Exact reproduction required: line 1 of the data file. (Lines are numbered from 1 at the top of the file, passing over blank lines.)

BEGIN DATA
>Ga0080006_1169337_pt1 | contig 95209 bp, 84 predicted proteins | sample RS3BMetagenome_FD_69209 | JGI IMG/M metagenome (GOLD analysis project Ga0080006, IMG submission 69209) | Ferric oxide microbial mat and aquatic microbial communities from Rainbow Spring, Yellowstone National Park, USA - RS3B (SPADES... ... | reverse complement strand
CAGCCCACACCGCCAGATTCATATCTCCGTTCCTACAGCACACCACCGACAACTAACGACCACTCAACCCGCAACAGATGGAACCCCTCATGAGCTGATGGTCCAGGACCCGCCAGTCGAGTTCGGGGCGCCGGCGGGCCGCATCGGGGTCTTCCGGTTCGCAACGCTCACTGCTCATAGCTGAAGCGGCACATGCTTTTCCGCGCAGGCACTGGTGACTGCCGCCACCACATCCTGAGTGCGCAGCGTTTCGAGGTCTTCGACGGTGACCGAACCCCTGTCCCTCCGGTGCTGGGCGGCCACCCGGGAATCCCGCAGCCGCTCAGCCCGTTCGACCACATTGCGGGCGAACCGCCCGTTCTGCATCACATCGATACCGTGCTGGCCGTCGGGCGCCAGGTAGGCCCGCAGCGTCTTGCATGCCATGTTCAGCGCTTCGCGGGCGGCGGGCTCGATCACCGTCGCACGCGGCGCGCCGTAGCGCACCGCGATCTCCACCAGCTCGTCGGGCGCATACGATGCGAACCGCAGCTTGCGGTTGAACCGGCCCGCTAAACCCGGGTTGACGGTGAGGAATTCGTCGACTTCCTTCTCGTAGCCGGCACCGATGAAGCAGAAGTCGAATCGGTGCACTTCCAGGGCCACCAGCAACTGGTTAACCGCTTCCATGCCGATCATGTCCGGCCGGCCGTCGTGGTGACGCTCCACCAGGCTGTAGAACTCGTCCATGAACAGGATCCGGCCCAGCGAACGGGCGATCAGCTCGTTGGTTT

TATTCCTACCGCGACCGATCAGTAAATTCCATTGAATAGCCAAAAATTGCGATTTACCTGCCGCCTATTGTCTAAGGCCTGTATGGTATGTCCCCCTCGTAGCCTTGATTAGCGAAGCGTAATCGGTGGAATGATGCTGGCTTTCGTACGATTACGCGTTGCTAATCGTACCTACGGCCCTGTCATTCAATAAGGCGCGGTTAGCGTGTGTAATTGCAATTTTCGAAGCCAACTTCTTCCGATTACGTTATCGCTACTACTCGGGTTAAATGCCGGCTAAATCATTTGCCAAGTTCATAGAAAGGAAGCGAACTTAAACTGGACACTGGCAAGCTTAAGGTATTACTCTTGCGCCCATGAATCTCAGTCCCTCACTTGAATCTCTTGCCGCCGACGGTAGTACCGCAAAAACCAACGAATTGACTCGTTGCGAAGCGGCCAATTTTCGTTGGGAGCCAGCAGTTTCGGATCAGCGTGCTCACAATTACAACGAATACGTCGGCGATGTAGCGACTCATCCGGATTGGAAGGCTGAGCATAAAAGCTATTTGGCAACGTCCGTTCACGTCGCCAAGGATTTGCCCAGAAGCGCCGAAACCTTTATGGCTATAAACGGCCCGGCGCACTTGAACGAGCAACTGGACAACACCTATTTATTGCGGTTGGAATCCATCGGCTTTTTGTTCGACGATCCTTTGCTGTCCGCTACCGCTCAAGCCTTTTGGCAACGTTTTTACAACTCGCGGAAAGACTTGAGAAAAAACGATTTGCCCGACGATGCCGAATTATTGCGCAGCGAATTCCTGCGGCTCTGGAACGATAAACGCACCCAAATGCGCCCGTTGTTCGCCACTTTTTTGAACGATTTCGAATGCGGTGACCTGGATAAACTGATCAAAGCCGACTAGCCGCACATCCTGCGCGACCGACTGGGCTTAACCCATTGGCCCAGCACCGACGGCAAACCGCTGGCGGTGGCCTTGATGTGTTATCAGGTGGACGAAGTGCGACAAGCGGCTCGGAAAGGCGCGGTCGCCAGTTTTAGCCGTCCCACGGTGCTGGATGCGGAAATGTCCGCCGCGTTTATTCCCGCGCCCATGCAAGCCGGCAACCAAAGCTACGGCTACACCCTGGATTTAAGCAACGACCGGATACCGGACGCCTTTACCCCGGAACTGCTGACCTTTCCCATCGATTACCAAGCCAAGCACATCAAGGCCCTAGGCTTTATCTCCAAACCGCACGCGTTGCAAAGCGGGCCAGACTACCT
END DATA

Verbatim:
>Ga0080006_1169337_pt1 | contig 95209 bp, 84 predicted proteins | sample RS3BMetagenome_FD_69209 | JGI IMG/M metagenome (GOLD analysis project Ga0080006, IMG submission 69209) | Ferric oxide microbial mat and aquatic microbial communities from Rainbow Spring, Yellowstone National Park, USA - RS3B (SPADES... ... | reverse complement strand